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The Florida Bar


Theft is defined as a person knowingly using, obtaining, or attempting to use or obtain another person’s property. The person’s intentions is to either temporarily or permanently deprive the other person from the right to the property or benefit accruing from the property, and/or, appropriate the property for his or her own use, or to the use of any person who is not entitled to use the property. Florida law determines the severity of the crime, by categorizing theft according to the value of property stolen. If the value of property stolen is more than $1,000.00 it is considered Grand Theft Anything stolen worth less than this amount is considered Petit Theft. Grand theft is a felony charge whereby the degree is based on the fair market value of the goods stolen.

Shoplifting or Petit-Theft

Stealing property valued at between $100 and $1,000 is petit theft in most cases, as is stealing property valued at less than $100 if you have previously been convicted of theft. Second-degree petit theft occurs when the property is valued at less than $100 and is punishable by no more than sixty days in jail in addition to penalties such as a fine.

Third Degree Grand Theft

Grand theft is considered third degree felony offense when the stolen property is valued to be more than $1,000 but less $20,000, or the stolen property is a motor vehicle, firearm, testamentary instrument, or a will. This charge carries penalty of up to 5 years imprisonment according to theft lawyers in Broward County.  As  with most third-degree felonies up to five years probation and up to a $5,000 may be included in a sentence for conviction as long as  the sentence does not exceed the statutory minimum under Florida law.

Second Degree Grand Theft

Grand theft is considered second-degree felony offense when the stolen property is valued to be more than $20,000 but less than $100,000, the shipping cargo is worth less than $50,000 or the stolen property is emergency medical equipment that is worth more than $300. Upon conviction the accused can get up to 15 years jail time, 15 years’ probation, up to $10,000 fine, or any combination of these penalties.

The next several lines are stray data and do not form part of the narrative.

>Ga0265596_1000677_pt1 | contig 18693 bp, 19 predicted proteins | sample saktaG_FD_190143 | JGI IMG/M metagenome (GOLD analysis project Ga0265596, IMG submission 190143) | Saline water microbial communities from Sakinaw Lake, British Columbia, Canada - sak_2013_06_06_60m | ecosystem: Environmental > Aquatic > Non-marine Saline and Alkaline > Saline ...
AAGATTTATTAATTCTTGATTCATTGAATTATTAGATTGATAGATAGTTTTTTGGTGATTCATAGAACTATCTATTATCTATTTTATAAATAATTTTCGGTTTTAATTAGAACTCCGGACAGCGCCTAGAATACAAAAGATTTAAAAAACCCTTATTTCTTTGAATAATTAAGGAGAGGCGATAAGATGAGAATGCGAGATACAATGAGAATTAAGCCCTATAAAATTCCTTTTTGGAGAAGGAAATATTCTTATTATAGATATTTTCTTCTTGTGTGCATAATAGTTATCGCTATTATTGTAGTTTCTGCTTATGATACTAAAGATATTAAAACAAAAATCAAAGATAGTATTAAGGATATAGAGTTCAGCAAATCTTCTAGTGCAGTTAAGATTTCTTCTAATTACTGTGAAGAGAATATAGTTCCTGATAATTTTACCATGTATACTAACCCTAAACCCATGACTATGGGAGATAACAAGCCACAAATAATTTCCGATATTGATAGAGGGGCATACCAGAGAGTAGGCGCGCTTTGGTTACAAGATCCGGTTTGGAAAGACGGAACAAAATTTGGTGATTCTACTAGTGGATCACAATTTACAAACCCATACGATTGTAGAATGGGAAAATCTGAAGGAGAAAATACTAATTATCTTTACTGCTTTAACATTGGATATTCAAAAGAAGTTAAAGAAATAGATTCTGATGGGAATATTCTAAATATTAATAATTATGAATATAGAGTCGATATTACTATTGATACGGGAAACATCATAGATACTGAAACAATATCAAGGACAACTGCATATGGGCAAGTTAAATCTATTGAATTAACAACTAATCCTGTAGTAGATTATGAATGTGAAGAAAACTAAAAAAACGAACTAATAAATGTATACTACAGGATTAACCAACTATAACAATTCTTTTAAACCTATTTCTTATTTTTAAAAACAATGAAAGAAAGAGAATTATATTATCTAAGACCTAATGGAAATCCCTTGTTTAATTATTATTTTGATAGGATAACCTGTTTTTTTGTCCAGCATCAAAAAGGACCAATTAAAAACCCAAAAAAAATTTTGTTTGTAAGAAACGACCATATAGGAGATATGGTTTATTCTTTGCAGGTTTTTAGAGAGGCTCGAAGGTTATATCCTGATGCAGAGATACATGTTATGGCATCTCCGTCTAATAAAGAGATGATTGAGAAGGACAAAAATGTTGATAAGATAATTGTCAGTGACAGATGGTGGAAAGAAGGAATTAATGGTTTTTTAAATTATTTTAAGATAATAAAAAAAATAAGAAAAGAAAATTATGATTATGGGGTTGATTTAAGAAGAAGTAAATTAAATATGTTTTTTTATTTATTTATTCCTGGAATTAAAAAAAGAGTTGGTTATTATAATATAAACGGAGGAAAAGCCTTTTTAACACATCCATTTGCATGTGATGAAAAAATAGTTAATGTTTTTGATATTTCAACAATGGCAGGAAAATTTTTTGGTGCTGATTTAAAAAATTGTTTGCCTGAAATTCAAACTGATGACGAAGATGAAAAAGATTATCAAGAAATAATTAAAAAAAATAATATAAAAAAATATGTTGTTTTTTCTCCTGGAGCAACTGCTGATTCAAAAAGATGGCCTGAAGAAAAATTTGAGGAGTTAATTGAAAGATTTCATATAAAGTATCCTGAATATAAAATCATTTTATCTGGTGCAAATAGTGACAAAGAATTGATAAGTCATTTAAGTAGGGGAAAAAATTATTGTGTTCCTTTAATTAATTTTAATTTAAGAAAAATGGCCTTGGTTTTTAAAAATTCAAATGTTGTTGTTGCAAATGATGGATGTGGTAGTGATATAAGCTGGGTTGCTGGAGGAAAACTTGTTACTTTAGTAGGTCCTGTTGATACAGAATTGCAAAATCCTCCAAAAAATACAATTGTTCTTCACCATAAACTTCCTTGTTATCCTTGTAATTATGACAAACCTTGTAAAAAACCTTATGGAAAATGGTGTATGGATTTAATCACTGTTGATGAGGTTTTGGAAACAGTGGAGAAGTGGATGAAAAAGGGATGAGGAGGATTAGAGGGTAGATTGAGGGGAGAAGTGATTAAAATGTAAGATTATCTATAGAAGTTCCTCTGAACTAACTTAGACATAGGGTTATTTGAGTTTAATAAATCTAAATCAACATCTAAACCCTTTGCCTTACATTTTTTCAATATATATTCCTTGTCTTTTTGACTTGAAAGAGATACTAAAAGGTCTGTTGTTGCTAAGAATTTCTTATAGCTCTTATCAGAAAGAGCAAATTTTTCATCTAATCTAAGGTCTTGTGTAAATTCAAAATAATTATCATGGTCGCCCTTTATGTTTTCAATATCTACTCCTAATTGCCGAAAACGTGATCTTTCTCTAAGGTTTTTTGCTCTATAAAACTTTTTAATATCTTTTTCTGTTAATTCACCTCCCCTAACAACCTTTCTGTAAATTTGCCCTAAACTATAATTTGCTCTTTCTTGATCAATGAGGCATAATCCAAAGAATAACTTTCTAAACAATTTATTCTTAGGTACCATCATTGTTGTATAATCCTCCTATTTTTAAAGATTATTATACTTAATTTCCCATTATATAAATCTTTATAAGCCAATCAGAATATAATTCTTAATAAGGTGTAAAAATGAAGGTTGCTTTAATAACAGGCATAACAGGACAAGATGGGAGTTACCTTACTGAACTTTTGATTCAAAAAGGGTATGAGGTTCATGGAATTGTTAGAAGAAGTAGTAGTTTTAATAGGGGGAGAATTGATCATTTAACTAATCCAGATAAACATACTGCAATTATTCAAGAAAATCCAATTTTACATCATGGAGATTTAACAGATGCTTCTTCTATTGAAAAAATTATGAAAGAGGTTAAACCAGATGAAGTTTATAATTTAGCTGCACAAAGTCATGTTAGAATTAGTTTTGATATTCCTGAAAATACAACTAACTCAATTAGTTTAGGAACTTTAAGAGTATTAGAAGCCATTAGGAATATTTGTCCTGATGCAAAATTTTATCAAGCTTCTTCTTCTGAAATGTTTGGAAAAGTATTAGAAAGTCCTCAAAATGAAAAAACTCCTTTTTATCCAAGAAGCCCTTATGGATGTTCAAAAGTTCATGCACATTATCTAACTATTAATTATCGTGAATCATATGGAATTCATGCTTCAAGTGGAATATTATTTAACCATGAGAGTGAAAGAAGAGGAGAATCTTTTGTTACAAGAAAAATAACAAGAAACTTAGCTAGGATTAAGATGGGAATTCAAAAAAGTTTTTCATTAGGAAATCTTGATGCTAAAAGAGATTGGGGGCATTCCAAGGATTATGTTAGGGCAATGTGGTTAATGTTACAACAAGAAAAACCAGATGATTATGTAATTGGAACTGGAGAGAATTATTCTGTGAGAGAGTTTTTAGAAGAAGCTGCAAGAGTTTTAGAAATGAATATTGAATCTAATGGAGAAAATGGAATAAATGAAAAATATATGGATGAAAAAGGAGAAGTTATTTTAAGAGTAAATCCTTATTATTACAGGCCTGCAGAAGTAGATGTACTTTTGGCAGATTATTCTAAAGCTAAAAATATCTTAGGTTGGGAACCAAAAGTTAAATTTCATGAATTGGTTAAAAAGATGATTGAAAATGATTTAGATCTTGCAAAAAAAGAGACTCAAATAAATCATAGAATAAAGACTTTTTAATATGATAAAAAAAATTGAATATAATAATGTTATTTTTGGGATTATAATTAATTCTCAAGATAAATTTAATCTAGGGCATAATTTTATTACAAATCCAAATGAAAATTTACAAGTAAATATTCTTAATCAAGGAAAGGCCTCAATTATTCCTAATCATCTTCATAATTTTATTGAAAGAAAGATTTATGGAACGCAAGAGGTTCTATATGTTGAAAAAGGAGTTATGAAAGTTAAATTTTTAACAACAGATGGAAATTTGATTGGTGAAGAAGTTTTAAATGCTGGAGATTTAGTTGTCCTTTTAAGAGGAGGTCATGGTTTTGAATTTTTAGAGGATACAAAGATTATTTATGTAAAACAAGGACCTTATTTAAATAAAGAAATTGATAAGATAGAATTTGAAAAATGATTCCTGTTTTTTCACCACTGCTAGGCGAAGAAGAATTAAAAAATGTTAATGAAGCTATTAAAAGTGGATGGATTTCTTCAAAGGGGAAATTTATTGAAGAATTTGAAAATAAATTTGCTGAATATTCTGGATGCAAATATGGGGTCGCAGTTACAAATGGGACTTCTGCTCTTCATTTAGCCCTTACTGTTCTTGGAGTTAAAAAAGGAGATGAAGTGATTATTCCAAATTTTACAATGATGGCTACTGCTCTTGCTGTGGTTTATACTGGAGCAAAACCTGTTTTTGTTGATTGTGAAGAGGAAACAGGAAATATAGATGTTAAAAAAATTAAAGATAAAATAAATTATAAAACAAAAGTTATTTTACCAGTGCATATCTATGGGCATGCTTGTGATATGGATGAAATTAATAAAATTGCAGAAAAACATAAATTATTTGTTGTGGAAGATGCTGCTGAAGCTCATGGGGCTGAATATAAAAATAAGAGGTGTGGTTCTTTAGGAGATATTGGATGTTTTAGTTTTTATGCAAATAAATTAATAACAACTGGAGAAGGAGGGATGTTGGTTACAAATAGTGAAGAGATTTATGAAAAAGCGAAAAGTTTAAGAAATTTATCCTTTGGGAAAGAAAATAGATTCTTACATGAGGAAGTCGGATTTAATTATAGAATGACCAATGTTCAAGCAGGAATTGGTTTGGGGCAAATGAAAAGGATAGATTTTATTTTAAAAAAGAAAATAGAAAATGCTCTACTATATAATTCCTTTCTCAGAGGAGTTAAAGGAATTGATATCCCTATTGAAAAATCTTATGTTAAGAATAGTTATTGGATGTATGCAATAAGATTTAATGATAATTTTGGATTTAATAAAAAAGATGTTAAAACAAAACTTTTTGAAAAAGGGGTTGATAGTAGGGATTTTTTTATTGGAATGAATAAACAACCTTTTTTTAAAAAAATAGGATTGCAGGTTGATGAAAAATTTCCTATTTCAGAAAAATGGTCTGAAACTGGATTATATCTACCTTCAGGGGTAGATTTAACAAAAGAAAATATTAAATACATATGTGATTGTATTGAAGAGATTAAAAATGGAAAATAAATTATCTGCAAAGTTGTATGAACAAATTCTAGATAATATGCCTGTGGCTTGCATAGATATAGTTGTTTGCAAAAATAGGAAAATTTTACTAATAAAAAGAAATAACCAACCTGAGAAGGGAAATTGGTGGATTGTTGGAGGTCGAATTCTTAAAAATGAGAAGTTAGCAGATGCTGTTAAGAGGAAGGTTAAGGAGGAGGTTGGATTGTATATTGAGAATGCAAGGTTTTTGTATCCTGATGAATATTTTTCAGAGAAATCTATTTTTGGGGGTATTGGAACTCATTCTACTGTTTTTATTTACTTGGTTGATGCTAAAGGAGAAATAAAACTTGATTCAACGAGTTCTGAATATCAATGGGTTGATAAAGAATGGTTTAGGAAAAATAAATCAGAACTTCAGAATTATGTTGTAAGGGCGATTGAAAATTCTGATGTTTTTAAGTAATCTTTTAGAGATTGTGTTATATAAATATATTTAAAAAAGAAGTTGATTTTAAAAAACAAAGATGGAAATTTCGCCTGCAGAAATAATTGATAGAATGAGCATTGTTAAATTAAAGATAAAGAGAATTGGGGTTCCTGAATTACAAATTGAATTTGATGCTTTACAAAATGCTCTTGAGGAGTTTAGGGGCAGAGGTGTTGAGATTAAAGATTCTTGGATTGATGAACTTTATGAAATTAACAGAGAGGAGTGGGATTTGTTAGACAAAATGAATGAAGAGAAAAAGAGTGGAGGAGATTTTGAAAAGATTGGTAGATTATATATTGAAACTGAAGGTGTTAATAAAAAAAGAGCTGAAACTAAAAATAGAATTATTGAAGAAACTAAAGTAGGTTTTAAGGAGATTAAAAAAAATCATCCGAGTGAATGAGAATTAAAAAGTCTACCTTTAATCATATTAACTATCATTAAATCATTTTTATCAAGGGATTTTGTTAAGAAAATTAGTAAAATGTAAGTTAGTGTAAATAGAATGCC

First Degree Grand Theft

Grand theft is considered a first-degree felony when the stolen property is valued to be more than $100,000. The law also allows prosecution under first-degree felony when the accused has caused more than $1,000 worth of property damage while committing the theft. If the accused is convicted the penalty can be maximum prison term of 30 years, minimum jail time of 21 months, thirty years’ probation, and/or fine up to $10,000.

Even though the law states that when the stolen property is valued at less than $300, it is a petit theft, the law also makes certain exceptions. These exceptions qualify as felony grand thefts, which mean the accused will be facing felony charges even when the value of such property is less than $300. The items in this list include:

  • Firearms
  • Testamentary instruments and Wills
  • Fire extinguishers
  • Commercial animals
  • Property taken from posted construction site
  • 2,000 citrus fruits or more
  • Property taken from a residence or dwelling
  • Defenses to Allegations of Theft

It can be argued that the accused believed in good faith that he or she owned the property or had the right to use the property. Another defense can be the owner giving consent to the accused to use the property. Lastly, it can also be argued that the accused was in an intoxicated state involuntarily, and did not know what he or she was doing. The defense lawyer can also evaluate whether the evidence was legally obtained and police investigation was legally carried out.

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